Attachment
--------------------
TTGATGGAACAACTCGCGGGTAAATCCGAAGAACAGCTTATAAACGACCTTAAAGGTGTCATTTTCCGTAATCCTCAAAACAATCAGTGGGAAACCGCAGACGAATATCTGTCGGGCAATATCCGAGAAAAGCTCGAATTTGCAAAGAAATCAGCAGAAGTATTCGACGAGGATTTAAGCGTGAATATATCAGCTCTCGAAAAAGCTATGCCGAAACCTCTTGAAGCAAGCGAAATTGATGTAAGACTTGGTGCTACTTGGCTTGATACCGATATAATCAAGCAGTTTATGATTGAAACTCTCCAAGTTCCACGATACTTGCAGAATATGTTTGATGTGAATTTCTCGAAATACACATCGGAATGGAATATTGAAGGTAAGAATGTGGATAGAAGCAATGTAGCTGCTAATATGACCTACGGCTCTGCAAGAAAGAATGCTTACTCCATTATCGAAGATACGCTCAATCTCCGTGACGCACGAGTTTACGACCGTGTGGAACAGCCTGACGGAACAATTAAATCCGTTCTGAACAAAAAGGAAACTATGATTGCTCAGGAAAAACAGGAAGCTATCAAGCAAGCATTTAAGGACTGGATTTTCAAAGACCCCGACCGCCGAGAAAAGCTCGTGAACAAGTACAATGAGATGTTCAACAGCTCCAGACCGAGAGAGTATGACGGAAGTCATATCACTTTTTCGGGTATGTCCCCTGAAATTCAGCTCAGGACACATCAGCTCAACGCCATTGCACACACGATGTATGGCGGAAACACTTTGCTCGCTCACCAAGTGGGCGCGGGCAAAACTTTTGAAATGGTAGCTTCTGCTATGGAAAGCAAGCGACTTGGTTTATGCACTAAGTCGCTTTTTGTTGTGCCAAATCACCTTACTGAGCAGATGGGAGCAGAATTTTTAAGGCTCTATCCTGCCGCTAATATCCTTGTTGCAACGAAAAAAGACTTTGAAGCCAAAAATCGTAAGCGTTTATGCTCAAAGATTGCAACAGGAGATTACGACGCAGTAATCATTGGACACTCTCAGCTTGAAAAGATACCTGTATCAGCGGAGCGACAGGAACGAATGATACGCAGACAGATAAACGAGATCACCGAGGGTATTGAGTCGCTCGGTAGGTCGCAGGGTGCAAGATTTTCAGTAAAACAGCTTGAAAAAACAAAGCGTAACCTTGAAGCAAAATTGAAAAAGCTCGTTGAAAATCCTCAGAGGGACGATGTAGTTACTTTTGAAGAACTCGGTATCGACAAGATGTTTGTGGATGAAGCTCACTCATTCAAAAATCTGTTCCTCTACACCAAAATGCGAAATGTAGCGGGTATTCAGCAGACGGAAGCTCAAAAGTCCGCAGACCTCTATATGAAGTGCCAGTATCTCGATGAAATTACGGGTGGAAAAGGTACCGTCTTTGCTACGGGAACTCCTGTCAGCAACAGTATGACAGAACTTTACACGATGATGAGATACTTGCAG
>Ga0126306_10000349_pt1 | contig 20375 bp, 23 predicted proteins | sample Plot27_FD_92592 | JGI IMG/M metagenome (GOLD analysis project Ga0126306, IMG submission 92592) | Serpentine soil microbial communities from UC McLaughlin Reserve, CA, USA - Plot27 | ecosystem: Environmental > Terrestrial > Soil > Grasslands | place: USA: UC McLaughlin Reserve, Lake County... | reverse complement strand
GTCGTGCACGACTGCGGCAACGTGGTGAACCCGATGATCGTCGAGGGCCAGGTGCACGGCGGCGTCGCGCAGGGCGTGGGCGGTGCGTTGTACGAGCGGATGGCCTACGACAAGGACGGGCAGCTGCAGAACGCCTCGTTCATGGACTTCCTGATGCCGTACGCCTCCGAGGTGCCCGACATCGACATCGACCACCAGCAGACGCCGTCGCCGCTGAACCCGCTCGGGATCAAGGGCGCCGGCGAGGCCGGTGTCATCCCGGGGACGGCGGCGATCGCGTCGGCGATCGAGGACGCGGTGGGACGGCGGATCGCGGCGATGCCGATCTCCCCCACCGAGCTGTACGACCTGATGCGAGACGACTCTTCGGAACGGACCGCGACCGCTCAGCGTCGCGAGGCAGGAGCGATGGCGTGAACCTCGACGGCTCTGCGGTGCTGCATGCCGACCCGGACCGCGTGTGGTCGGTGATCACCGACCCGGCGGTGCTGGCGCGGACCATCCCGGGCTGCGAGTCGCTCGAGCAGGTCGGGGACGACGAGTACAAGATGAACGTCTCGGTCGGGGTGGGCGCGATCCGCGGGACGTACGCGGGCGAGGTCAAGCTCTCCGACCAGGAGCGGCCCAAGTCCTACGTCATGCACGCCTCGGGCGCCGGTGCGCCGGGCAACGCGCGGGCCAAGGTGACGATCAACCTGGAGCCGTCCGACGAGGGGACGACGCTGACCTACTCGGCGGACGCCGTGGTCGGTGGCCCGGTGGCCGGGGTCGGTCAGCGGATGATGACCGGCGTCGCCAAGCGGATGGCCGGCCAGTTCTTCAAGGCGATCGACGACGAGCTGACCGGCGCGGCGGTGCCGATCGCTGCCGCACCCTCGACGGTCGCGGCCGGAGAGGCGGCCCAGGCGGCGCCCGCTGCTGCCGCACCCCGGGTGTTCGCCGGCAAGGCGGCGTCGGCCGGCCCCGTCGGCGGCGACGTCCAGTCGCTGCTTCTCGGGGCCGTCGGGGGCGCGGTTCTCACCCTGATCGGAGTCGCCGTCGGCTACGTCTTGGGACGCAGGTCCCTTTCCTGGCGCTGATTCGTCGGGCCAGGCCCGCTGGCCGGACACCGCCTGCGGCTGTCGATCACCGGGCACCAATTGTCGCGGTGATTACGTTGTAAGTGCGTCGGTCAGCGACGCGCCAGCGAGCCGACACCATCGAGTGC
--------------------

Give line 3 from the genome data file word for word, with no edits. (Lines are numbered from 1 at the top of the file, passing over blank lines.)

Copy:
GTCGTGCACGACTGCGGCAACGTGGTGAACCCGATGATCGTCGAGGGCCAGGTGCACGGCGGCGTCGCGCAGGGCGTGGGCGGTGCGTTGTACGAGCGGATGGCCTACGACAAGGACGGGCAGCTGCAGAACGCCTCGTTCATGGACTTCCTGATGCCGTACGCCTCCGAGGTGCCCGACATCGACATCGACCACCAGCAGACGCCGTCGCCGCTGAACCCGCTCGGGATCAAGGGCGCCGGCGAGGCCGGTGTCATCCCGGGGACGGCGGCGATCGCGTCGGCGATCGAGGACGCGGTGGGACGGCGGATCGCGGCGATGCCGATCTCCCCCACCGAGCTGTACGACCTGATGCGAGACGACTCTTCGGAACGGACCGCGACCGCTCAGCGTCGCGAGGCAGGAGCGATGGCGTGAACCTCGACGGCTCTGCGGTGCTGCATGCCGACCCGGACCGCGTGTGGTCGGTGATCACCGACCCGGCGGTGCTGGCGCGGACCATCCCGGGCTGCGAGTCGCTCGAGCAGGTCGGGGACGACGAGTACAAGATGAACGTCTCGGTCGGGGTGGGCGCGATCCGCGGGACGTACGCGGGCGAGGTCAAGCTCTCCGACCAGGAGCGGCCCAAGTCCTACGTCATGCACGCCTCGGGCGCCGGTGCGCCGGGCAACGCGCGGGCCAAGGTGACGATCAACCTGGAGCCGTCCGACGAGGGGACGACGCTGACCTACTCGGCGGACGCCGTGGTCGGTGGCCCGGTGGCCGGGGTCGGTCAGCGGATGATGACCGGCGTCGCCAAGCGGATGGCCGGCCAGTTCTTCAAGGCGATCGACGACGAGCTGACCGGCGCGGCGGTGCCGATCGCTGCCGCACCCTCGACGGTCGCGGCCGGAGAGGCGGCCCAGGCGGCGCCCGCTGCTGCCGCACCCCGGGTGTTCGCCGGCAAGGCGGCGTCGGCCGGCCCCGTCGGCGGCGACGTCCAGTCGCTGCTTCTCGGGGCCGTCGGGGGCGCGGTTCTCACCCTGATCGGAGTCGCCGTCGGCTACGTCTTGGGACGCAGGTCCCTTTCCTGGCGCTGATTCGTCGGGCCAGGCCCGCTGGCCGGACACCGCCTGCGGCTGTCGATCACCGGGCACCAATTGTCGCGGTGATTACGTTGTAAGTGCGTCGGTCAGCGACGCGCCAGCGAGCCGACACCATCGAGTGC